Vintage Pettitte shuts down the Jays
Left-hander throws five scoreless frames, issues no walks
TORONTO -- The Yankees have enjoyed many productive seasons by looking to Derek Jeter and Andy Pettitte to lead the club, both with their words and actions.
On Wednesday, the veterans offered a reminder that they'll rule by example as well. Pettitte pitched seven strong innings and Jeter hit a milestone home run, and the Yankees rolled to a 5-1 victory over the Blue Jays at Rogers Centre.
Warding off Toronto's challenge to move into a tie for third place in the American League East, Pettitte limited the Blue Jays to just a sixth-inning run, scattering five hits over seven frames. The left-hander won for the first time in four starts, walking none and striking out four.
"I feel like it's my responsibility," Pettitte said. "I expect a lot out of myself. I'm extremely disappointed with the way I've pitched, and it was nice to throw a good game tonight. We have a lot of big games ahead of us. I hope down the stretch here, we can get a lot of wins."
In support of that common goal, the Yankees rapped rookie left-hander David Purcey for five runs in four innings, including a two-run homer by Jeter. The shot moved the shortstop past Bill Dickey and into a tie with Roger Maris (203) for 11th place on New York's all-time list. He is also two hits shy of 2,500 for his career.
"Derek has been a spectacular player here for a long time," manager Joe Girardi said. "You don't reach those individual accomplishments without being consistent, staying healthy and playing every day, and just being a great player. That's what he's done since 1996."
As the Yankees attempt to pull off an improbable comeback and reach the postseason for the 14th consecutive season, they are reminded of the stalwarts who have helped keep that run alive.
Only four players from the championship clubs of 1996 through 2000 remain in uniform: Jeter, Pettitte, Mariano Rivera and the injured Jorge Posada.
The message that those players are spurred to spread is to relax, and recognize that past Yankees clubs have overcome long odds. As long as there is a mathematical chance, there is hope.
"Nothing is insurmountable," Pettitte said. "If people think you're out, you want to prove them wrong more. We understand we put ourselves in a tough position. You try to be positive in here with everybody -- pat them ... and kick them in the rear."
"We've been here for a while," Jeter added. "Mo's the same way, Jorge is obviously hurt. But we've been around for a lot of things -- good times, bad times. We understand there is a sense of urgency, but I think everyone understands that."
For the third straight game, the Yankees scored in the first inning, putting a quick pair on the board. Facing Purcey, the Yankees loaded the bases on three singles to open the game, with Jason Giambi logging a sacrifice fly and Xavier Nady stroking a run-scoring single.
That gave Pettitte enough cushion that he could take the mound with a relaxed attitude, working freely with batterymate Jose Molina.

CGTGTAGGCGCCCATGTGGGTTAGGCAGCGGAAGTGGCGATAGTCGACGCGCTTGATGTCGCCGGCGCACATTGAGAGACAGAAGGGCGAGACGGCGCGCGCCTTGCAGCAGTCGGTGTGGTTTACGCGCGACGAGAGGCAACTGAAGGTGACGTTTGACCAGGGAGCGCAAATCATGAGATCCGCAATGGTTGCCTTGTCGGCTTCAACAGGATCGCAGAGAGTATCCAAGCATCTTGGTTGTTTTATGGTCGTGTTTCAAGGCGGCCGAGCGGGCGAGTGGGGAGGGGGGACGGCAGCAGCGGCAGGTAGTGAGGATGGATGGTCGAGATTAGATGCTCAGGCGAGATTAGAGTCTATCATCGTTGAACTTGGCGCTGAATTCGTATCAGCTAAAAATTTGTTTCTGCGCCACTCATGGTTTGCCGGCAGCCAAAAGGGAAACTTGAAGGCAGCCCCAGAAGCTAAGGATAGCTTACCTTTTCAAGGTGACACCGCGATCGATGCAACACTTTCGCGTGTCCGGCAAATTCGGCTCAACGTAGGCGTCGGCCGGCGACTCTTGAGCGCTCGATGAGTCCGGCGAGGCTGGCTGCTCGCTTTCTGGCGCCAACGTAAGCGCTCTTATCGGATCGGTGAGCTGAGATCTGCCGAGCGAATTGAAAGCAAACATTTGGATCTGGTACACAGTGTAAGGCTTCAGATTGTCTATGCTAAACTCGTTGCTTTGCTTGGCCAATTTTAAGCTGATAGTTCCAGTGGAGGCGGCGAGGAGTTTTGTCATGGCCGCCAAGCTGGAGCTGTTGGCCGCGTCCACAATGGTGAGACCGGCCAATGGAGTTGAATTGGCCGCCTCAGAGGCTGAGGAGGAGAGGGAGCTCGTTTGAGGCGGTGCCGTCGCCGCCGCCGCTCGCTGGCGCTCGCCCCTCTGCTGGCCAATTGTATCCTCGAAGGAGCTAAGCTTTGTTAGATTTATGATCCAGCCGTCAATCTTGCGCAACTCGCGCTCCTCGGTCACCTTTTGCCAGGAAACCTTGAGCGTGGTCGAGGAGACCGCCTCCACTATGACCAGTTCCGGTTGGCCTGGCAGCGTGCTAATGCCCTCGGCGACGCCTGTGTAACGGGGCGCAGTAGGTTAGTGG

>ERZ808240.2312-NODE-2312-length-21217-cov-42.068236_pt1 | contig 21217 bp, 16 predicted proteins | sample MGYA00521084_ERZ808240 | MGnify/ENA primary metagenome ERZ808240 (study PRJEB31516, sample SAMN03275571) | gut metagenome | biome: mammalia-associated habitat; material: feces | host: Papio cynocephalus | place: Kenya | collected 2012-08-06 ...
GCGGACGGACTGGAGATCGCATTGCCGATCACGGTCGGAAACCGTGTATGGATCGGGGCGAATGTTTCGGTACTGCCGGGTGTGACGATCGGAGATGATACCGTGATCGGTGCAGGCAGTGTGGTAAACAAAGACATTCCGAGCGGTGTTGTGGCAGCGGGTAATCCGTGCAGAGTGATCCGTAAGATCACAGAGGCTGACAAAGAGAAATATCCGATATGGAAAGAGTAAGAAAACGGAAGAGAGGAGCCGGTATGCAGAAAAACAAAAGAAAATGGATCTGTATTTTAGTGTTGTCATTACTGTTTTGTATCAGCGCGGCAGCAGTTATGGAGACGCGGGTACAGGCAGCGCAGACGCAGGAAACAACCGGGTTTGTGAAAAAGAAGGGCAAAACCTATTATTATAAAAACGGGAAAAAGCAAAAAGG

"My command was good early on," Pettitte said. "It helped to go out there and be relaxed a little bit and pitch my game. Me and Jose had a great rhythm, and that was good. It gives you a lot of confidence, especially when you're locating."
Three more runs came across in the fourth, as Robinson Cano walked, moved to third on a Molina hit-and-run and scored on a Johnny Damon fielder's choice. Jeter followed with his eighth home run of the season, a shot over the right-field wall and his third hit of the game.
The Yankees had a patient approach against Purcey, who watched his pitch count rise to 79 as he finished after four innings, allowing seven hits while walking two and striking out two.
Pettitte allowed just two hits through the first five innings before he was touched for three consecutive singles in the sixth, with Alex Rios driving in Toronto's only run of the evening.
"When he's on the mound, we always have a lot of confidence in him," Jeter said. "He's pretty much been in every situation you could think of. He's had so much success. When he takes the mound, you feel as though he's going to have success again."
The veteran threw 83 pitches before yielding to reliever Brian Bruney, who helped pick up the workload with two scoreless innings.
There were also encouraging signs from Hideki Matsui, who legged out an eighth-inning double off reliever Jason Frasor and showed no ill effects from his troublesome left knee, and from Damon, who reached base in his first four plate appearances after flubbing two fly balls on Tuesday.
"Johnny is the guy that really gets us going," said Girardi, who added that the Yankees held their breath "a little" watching Matsui chug into second base.
New York has split the first two games of the series in Toronto, part of a six-game road trip that will take the team to Baltimore this weekend. New York is playing 21 of its final 37 games of the season away from Yankee Stadium, including 14 of 15 against AL East opponents.
Bryan Hoch is a reporter for MLB.com. This story was not subject to the approval of Major League Baseball or its clubs.